They have separately published findings from a survey of GP partners, salaried GPs, other clinical roles (e.g. advanced nurse practitioner), practice managers, non-clinical managers and administrators at GP practices.

Dr Richard Fieldhouse, NASGP chair, said: “We are delighted to see the NASGP Locum Chambers model highlighted in this significant piece of research from Manchester University. Whilst chambers are mentioned specifically in terms of a way to deal with clinical governance concerns, they are also ideally placed to help resolve other issues raised, such as the need for peer support and helping in the exchange of information.

“That said, it’s extremely upsetting to see evidence relating to racism in our profession. This is completely unacceptable, and every one of us needs to keep all our senses on alert to ensure this is stamped out at every level.

“Working as a GP locum across multiple settings, with many struggling and others highly challenging, peer support groups like NASGP Locum Chambers are not so much a luxury as an absolute necessity.”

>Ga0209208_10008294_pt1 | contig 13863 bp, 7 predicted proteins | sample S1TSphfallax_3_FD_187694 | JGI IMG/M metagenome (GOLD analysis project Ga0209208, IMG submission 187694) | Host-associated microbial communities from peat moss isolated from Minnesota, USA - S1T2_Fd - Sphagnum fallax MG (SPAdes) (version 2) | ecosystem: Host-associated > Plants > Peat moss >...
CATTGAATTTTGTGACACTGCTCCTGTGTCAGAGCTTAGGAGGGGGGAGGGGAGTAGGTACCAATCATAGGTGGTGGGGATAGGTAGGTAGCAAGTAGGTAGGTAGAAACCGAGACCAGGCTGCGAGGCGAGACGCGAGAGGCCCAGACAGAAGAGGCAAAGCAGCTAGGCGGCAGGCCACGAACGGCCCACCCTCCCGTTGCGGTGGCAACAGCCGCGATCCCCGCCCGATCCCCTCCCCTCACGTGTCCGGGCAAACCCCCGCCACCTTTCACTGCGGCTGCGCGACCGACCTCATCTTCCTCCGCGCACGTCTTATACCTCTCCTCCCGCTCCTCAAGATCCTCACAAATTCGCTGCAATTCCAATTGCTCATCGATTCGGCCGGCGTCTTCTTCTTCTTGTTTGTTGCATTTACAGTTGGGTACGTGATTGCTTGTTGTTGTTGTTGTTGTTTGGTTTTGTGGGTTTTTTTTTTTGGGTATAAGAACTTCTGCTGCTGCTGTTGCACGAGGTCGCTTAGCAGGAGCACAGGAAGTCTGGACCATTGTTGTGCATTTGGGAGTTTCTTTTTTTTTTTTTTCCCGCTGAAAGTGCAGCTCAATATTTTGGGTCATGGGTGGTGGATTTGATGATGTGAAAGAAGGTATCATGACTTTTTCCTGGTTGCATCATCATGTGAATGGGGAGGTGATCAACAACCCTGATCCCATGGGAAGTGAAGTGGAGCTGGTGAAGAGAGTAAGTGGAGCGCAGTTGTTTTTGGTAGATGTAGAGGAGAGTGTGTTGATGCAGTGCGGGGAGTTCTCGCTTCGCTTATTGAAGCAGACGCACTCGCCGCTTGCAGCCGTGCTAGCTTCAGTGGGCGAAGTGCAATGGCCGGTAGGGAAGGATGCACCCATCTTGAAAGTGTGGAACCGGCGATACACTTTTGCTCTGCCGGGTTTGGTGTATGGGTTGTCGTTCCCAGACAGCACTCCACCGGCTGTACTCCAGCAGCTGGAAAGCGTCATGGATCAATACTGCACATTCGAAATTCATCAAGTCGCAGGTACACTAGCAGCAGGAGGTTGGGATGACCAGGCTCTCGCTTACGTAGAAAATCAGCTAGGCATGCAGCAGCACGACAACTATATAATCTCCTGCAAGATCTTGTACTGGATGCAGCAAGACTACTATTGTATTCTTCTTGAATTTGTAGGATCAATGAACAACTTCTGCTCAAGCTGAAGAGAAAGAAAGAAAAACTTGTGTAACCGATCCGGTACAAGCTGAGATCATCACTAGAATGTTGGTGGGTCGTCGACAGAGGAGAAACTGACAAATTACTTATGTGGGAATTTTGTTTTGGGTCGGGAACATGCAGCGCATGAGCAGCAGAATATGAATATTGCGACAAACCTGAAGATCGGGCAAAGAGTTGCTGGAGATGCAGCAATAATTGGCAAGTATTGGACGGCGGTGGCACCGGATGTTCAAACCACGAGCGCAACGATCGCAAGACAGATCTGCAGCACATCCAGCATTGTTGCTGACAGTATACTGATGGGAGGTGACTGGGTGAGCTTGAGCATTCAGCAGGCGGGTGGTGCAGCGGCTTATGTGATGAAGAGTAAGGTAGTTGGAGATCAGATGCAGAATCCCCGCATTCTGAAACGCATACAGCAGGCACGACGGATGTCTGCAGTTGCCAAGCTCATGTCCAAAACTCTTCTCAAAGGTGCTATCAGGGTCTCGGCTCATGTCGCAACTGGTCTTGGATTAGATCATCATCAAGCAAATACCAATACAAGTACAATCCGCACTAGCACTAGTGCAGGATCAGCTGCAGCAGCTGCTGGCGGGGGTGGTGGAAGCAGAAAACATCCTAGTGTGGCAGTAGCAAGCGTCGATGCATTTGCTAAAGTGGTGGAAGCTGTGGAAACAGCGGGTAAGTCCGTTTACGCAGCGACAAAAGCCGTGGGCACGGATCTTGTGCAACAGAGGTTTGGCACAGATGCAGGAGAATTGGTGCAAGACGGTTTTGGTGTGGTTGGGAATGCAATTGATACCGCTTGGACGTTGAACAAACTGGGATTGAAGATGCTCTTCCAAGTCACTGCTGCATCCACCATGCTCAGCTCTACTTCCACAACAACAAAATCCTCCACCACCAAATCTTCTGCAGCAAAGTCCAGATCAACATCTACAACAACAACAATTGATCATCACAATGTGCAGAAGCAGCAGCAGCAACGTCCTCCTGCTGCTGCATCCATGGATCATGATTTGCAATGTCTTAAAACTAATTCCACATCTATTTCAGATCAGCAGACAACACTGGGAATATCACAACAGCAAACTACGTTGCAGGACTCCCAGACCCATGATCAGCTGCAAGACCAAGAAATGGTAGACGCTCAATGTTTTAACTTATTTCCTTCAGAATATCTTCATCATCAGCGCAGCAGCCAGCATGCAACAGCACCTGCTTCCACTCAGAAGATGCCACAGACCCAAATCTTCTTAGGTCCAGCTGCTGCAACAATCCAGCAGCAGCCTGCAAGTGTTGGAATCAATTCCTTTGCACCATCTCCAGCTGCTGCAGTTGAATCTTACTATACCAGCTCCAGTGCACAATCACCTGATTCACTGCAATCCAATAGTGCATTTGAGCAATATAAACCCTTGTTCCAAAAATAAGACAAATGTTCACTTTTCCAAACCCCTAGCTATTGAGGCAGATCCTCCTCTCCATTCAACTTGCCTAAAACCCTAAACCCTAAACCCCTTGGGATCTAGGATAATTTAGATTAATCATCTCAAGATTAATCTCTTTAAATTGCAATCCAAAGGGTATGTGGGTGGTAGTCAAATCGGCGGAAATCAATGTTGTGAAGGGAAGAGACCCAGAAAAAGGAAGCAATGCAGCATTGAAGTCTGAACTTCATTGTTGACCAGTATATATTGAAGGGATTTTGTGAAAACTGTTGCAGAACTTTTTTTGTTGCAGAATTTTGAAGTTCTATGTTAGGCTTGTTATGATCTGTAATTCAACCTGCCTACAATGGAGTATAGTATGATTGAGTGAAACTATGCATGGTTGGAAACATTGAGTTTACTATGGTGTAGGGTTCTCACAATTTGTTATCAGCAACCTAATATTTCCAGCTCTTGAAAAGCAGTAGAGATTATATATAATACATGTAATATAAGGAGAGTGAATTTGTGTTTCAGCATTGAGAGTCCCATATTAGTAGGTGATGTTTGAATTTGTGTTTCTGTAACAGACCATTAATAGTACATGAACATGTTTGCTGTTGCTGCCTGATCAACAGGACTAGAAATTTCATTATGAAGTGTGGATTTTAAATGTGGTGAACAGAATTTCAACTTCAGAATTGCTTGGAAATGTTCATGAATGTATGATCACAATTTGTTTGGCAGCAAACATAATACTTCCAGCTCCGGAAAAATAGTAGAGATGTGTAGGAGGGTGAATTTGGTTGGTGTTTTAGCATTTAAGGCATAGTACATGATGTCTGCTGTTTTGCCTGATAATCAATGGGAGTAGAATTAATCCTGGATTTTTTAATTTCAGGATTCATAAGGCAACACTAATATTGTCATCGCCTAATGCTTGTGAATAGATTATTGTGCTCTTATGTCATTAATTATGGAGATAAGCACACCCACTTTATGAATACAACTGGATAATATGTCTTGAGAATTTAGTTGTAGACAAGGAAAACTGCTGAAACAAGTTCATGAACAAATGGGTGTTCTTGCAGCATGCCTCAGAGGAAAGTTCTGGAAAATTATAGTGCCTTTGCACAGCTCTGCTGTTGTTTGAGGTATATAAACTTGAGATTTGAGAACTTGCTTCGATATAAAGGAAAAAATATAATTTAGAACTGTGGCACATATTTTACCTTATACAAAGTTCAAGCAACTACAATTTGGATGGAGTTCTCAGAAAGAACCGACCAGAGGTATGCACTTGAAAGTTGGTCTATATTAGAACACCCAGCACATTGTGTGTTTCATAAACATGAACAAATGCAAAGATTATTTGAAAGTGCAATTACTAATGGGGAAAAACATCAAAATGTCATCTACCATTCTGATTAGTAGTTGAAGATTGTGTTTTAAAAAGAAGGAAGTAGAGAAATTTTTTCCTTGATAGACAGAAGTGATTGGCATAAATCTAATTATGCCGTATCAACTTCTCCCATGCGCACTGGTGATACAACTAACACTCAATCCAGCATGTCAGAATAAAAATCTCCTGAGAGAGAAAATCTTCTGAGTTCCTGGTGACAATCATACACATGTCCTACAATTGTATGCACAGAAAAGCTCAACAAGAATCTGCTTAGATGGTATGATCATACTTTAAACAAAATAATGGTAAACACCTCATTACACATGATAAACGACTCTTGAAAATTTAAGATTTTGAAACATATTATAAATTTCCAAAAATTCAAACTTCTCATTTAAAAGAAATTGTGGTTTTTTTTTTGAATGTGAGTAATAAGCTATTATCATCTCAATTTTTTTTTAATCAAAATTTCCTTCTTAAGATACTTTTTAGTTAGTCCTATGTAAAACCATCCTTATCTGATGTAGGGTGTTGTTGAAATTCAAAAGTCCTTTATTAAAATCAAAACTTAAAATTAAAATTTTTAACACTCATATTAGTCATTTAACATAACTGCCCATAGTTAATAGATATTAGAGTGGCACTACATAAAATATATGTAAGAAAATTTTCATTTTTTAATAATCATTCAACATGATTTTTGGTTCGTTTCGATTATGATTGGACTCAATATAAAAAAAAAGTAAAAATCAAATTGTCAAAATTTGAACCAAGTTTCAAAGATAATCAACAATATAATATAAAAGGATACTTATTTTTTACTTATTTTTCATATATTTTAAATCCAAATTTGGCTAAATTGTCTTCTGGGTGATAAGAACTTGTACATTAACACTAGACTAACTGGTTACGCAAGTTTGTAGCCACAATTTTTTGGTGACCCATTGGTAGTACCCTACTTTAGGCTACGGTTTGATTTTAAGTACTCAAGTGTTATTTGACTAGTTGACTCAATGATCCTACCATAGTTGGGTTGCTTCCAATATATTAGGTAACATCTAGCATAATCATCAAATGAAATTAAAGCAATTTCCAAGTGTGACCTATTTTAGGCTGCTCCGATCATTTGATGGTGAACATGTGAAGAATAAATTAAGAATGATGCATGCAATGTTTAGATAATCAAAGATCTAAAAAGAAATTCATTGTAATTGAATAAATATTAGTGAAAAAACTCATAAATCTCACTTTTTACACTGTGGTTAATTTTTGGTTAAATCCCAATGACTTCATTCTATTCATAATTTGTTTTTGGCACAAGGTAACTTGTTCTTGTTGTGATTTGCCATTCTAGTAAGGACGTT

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"Since joining NASGP Locum Chambers I have noted a positive change which I feel has made a significant contribution in both my professional and personal life.

LocumDeck's booking system puts me in touch with a large number of surgeries. I work part-time and the software is intricately tailored to facilitate working at my pace and choice.

In addition, I have access to the NASGP Locum Chambers' supporting infrastructure such as the Chambers Manager through whom all my admin work (like generating invoices and pension forms) is organised. In the past this felt like a load. Now I feel that my time is 'freed up' and so I have a better work-life balance. Working with NASGP Locum Chambers has simplified my life."

Dr Smita Iyer, GP, Essex